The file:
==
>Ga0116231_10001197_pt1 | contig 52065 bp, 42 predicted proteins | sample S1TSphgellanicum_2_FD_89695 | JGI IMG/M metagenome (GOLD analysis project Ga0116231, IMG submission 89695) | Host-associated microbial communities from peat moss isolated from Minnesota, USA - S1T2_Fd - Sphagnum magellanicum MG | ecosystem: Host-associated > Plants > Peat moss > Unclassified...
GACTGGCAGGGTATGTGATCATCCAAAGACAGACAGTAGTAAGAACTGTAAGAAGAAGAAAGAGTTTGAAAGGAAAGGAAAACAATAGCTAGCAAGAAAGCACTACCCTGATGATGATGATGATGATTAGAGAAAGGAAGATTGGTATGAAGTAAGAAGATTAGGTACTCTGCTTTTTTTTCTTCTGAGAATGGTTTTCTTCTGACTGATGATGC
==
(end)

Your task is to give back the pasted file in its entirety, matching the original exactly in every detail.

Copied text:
>Ga0116231_10001197_pt1 | contig 52065 bp, 42 predicted proteins | sample S1TSphgellanicum_2_FD_89695 | JGI IMG/M metagenome (GOLD analysis project Ga0116231, IMG submission 89695) | Host-associated microbial communities from peat moss isolated from Minnesota, USA - S1T2_Fd - Sphagnum magellanicum MG | ecosystem: Host-associated > Plants > Peat moss > Unclassified...
GACTGGCAGGGTATGTGATCATCCAAAGACAGACAGTAGTAAGAACTGTAAGAAGAAGAAAGAGTTTGAAAGGAAAGGAAAACAATAGCTAGCAAGAAAGCACTACCCTGATGATGATGATGATGATTAGAGAAAGGAAGATTGGTATGAAGTAAGAAGATTAGGTACTCTGCTTTTTTTTCTTCTGAGAATGGTTTTCTTCTGACTGATGATGC